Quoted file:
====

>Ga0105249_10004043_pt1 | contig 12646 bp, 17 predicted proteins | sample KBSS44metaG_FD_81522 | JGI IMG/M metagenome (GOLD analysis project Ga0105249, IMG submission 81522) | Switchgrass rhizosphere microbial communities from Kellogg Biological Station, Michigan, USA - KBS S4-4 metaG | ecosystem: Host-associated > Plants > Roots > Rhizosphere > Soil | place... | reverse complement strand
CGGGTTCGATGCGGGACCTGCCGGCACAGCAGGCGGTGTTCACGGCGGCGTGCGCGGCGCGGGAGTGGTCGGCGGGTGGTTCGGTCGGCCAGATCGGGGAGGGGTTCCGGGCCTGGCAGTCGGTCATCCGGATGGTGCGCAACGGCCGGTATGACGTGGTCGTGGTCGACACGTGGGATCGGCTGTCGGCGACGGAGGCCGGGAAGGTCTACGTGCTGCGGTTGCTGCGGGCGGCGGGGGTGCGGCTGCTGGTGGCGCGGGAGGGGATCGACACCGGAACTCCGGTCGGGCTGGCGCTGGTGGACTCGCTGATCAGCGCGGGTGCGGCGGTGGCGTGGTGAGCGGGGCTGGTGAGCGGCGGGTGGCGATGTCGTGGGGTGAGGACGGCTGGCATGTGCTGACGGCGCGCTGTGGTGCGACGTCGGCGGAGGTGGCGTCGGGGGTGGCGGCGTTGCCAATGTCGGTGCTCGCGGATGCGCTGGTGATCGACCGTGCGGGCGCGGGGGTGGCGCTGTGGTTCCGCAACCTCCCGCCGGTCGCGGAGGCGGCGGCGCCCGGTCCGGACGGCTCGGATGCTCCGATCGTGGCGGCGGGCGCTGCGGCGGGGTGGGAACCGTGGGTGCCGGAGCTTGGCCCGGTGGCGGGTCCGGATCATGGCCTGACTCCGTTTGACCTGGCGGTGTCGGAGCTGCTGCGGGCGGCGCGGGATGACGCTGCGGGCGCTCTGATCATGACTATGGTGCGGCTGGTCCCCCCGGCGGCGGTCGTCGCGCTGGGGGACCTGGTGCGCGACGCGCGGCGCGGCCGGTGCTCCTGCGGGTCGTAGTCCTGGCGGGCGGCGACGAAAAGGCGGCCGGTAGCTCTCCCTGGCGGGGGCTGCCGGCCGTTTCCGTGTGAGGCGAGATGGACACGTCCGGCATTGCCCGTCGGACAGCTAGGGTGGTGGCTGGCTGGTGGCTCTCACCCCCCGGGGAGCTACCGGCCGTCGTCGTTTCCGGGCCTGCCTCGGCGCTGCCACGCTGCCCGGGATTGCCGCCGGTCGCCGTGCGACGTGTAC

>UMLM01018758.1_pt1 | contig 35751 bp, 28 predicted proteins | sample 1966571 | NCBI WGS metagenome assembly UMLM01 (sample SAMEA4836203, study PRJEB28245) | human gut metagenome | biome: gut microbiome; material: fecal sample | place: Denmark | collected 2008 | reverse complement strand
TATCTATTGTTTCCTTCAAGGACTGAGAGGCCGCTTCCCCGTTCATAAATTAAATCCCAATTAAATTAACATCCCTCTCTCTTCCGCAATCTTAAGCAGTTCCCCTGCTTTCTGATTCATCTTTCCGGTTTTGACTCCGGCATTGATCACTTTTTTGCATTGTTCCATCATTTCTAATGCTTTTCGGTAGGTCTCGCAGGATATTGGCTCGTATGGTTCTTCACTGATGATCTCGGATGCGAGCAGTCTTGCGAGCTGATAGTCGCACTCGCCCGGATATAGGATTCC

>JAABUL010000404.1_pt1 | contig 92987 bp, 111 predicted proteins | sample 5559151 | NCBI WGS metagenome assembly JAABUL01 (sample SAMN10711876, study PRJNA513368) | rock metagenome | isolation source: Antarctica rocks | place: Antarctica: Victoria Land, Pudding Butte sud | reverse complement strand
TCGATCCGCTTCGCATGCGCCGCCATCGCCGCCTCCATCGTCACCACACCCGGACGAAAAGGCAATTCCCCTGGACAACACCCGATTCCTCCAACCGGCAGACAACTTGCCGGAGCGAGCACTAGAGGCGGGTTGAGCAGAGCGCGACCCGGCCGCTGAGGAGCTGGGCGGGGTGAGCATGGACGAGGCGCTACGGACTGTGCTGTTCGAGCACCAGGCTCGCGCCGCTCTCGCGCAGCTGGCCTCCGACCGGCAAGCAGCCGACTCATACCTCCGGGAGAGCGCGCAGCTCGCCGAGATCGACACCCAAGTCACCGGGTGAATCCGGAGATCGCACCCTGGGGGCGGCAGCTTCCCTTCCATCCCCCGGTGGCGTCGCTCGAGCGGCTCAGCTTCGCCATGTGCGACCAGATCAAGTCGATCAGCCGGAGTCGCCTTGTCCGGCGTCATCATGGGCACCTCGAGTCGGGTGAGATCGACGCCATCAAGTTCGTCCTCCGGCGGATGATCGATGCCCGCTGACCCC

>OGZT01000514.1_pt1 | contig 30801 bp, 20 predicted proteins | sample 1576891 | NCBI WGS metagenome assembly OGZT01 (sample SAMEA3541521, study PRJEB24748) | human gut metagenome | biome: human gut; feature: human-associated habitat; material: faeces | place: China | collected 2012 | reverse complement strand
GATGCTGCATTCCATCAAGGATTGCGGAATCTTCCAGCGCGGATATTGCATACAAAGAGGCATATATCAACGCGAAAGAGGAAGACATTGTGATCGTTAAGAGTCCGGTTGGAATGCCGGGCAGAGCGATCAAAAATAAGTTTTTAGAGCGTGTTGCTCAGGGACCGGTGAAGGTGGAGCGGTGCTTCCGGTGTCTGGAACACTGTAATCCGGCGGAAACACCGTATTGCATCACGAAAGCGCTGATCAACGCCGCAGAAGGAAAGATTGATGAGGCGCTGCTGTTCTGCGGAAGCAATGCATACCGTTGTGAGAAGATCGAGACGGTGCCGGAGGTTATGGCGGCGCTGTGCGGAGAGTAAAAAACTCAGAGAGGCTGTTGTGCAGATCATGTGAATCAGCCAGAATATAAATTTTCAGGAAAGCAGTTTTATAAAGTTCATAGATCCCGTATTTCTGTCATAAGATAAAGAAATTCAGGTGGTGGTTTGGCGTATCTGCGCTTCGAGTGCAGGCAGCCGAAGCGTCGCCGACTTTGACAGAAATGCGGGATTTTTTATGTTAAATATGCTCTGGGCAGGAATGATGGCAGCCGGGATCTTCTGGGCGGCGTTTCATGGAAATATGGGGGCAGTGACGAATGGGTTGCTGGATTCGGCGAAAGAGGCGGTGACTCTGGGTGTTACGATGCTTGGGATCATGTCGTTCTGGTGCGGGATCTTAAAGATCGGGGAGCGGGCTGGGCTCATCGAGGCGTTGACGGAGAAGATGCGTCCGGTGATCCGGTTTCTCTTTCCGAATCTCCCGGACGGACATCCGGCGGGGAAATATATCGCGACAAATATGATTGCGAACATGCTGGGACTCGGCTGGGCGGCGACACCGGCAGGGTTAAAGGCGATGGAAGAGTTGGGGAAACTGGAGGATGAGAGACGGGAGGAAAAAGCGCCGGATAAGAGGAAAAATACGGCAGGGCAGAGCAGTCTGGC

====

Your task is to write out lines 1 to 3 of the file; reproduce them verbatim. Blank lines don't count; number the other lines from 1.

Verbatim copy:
>Ga0105249_10004043_pt1 | contig 12646 bp, 17 predicted proteins | sample KBSS44metaG_FD_81522 | JGI IMG/M metagenome (GOLD analysis project Ga0105249, IMG submission 81522) | Switchgrass rhizosphere microbial communities from Kellogg Biological Station, Michigan, USA - KBS S4-4 metaG | ecosystem: Host-associated > Plants > Roots > Rhizosphere > Soil | place... | reverse complement strand
CGGGTTCGATGCGGGACCTGCCGGCACAGCAGGCGGTGTTCACGGCGGCGTGCGCGGCGCGGGAGTGGTCGGCGGGTGGTTCGGTCGGCCAGATCGGGGAGGGGTTCCGGGCCTGGCAGTCGGTCATCCGGATGGTGCGCAACGGCCGGTATGACGTGGTCGTGGTCGACACGTGGGATCGGCTGTCGGCGACGGAGGCCGGGAAGGTCTACGTGCTGCGGTTGCTGCGGGCGGCGGGGGTGCGGCTGCTGGTGGCGCGGGAGGGGATCGACACCGGAACTCCGGTCGGGCTGGCGCTGGTGGACTCGCTGATCAGCGCGGGTGCGGCGGTGGCGTGGTGAGCGGGGCTGGTGAGCGGCGGGTGGCGATGTCGTGGGGTGAGGACGGCTGGCATGTGCTGACGGCGCGCTGTGGTGCGACGTCGGCGGAGGTGGCGTCGGGGGTGGCGGCGTTGCCAATGTCGGTGCTCGCGGATGCGCTGGTGATCGACCGTGCGGGCGCGGGGGTGGCGCTGTGGTTCCGCAACCTCCCGCCGGTCGCGGAGGCGGCGGCGCCCGGTCCGGACGGCTCGGATGCTCCGATCGTGGCGGCGGGCGCTGCGGCGGGGTGGGAACCGTGGGTGCCGGAGCTTGGCCCGGTGGCGGGTCCGGATCATGGCCTGACTCCGTTTGACCTGGCGGTGTCGGAGCTGCTGCGGGCGGCGCGGGATGACGCTGCGGGCGCTCTGATCATGACTATGGTGCGGCTGGTCCCCCCGGCGGCGGTCGTCGCGCTGGGGGACCTGGTGCGCGACGCGCGGCGCGGCCGGTGCTCCTGCGGGTCGTAGTCCTGGCGGGCGGCGACGAAAAGGCGGCCGGTAGCTCTCCCTGGCGGGGGCTGCCGGCCGTTTCCGTGTGAGGCGAGATGGACACGTCCGGCATTGCCCGTCGGACAGCTAGGGTGGTGGCTGGCTGGTGGCTCTCACCCCCCGGGGAGCTACCGGCCGTCGTCGTTTCCGGGCCTGCCTCGGCGCTGCCACGCTGCCCGGGATTGCCGCCGGTCGCCGTGCGACGTGTAC

>UMLM01018758.1_pt1 | contig 35751 bp, 28 predicted proteins | sample 1966571 | NCBI WGS metagenome assembly UMLM01 (sample SAMEA4836203, study PRJEB28245) | human gut metagenome | biome: gut microbiome; material: fecal sample | place: Denmark | collected 2008 | reverse complement strand